Subduction of the Philippine Sea plate beneath southwestern Japan: Slab geometry and its relationship to arc magmatism
Article first published online: 11 AUG 2007
Copyright 2007 by the American Geophysical Union.
Journal of Geophysical Research: Solid Earth (1978–2012)
Volume 112, Issue B8, August 2007
How to Cite
2007), Subduction of the Philippine Sea plate beneath southwestern Japan: Slab geometry and its relationship to arc magmatism, J. Geophys. Res., 112, B08306, doi:10.1029/2006JB004770., and (
- Issue published online: 11 AUG 2007
- Article first published online: 11 AUG 2007
- Manuscript Accepted: 12 MAR 2007
- Manuscript Revised: 28 FEB 2007
- Manuscript Received: 27 SEP 2006
- Seismic velocity structure;
- Philippine Sea slab;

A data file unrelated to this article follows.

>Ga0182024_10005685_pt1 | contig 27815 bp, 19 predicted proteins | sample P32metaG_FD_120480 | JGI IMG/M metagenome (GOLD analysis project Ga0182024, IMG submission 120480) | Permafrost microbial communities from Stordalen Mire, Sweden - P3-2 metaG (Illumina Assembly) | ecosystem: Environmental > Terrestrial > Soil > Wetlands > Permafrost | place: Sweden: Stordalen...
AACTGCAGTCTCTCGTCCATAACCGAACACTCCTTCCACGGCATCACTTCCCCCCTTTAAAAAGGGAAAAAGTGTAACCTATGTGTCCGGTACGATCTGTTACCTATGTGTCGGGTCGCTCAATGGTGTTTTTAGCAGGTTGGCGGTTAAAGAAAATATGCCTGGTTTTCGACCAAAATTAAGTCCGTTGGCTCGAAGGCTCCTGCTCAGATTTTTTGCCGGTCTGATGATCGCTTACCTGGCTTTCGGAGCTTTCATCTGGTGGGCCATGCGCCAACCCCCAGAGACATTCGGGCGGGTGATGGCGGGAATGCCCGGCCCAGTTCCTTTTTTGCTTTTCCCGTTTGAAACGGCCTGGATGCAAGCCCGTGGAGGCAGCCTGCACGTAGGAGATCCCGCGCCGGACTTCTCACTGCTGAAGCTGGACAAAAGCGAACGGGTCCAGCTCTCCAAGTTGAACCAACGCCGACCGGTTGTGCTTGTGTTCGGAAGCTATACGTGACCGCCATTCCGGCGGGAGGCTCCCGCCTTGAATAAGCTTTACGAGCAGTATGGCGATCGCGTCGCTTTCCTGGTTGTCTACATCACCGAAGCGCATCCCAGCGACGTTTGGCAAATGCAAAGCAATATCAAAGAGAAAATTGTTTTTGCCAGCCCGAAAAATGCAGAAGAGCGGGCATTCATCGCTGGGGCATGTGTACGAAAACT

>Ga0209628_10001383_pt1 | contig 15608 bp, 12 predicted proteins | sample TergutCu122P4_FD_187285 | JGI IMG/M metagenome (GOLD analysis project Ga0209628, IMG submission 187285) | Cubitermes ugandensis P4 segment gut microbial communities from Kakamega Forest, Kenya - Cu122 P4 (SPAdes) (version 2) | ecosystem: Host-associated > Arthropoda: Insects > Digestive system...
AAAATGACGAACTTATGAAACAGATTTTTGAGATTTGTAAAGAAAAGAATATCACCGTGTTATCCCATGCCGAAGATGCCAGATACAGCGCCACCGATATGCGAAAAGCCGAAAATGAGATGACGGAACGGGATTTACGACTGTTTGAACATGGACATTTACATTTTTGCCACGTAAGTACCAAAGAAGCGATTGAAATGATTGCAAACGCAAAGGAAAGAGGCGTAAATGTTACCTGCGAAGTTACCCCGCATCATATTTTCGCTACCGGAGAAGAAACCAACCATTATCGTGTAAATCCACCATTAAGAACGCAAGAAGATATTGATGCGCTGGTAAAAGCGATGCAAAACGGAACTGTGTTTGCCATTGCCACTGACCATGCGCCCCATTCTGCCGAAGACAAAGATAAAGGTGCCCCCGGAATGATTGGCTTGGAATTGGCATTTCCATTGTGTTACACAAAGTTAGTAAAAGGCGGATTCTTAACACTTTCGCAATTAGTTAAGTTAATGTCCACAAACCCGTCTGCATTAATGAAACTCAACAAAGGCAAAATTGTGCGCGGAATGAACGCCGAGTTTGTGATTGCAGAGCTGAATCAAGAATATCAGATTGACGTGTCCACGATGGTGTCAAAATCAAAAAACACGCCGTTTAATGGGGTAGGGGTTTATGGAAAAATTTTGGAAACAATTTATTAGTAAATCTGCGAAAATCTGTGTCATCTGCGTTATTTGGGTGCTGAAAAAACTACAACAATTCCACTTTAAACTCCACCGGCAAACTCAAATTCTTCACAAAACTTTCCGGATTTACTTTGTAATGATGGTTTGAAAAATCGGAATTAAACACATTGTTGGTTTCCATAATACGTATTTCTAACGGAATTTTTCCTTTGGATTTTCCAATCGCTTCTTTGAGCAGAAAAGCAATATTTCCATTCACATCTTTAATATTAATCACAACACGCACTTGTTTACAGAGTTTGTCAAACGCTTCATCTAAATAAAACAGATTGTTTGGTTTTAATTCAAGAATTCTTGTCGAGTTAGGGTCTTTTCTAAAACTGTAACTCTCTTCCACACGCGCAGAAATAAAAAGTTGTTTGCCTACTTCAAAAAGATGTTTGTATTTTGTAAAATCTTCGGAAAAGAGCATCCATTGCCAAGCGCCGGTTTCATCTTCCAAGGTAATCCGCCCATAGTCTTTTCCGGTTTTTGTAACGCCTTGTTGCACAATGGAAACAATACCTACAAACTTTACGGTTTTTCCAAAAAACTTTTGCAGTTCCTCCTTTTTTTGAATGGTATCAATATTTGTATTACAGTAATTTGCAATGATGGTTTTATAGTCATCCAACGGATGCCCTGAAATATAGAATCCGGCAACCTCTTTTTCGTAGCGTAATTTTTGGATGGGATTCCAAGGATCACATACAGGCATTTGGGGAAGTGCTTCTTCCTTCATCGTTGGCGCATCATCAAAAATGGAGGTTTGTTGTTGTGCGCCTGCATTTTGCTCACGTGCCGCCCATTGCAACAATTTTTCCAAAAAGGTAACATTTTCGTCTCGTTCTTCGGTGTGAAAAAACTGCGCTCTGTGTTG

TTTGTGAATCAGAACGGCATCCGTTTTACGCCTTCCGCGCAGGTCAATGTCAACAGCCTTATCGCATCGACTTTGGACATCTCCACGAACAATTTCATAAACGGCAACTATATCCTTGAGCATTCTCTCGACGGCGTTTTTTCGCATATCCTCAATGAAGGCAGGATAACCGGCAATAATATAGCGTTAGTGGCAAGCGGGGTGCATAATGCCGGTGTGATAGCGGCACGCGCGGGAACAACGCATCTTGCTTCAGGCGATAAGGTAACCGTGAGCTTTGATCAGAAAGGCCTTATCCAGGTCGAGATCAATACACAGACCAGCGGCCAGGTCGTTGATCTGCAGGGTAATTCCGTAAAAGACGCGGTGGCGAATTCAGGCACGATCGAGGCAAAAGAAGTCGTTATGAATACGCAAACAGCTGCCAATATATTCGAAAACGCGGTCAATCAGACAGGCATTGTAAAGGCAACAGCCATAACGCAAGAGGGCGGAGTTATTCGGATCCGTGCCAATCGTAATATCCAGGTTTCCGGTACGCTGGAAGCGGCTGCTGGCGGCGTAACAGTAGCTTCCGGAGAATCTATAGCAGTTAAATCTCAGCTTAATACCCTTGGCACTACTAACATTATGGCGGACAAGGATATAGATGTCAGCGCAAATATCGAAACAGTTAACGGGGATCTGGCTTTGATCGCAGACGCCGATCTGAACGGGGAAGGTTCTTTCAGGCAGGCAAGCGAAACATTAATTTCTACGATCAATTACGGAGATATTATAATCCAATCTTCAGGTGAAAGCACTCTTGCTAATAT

We carry out high-resolution three-dimensional seismic tomography of the crust and upper mantle beneath southwestern (SW) Japan using arrival-time data obtained from the nationwide seismograph network. The tomographic images provide new insights into the configuration of the Philippine Sea slab and arc magmatism. The results confirm the existence of an aseismic portion of the Philippine Sea slab at greater depths beyond the seismic portion. The Philippine Sea slab is subducting aseismically down to at least a depth of 200 km in Chubu, 60–80 km in Kinki, and 60 km in Chugoku and is subducting seismically to depths of 150–200 km in Kyushu. In the Chubu district, it is subducting seismically at a shallow dip and then bends downward beneath the volcanic area, whereas in the Kinki district, it is subducting subhorizontally as far as the Japan Sea. The differences in the slab geometry between adjacent regions correlate with the differences in volcanic activity, suggesting the importance of the geometry of the Philippine Sea slab on arc magmatism. Our tomographic images further imply subduction of the Philippine Sea slab down to a depth of around 70 km northwest of the Izu Peninsula. The Philippine Sea slab in that region might have split into western and eastern parts separated by a slab tear and collided with the Pacific slab at depths of 150–200 km.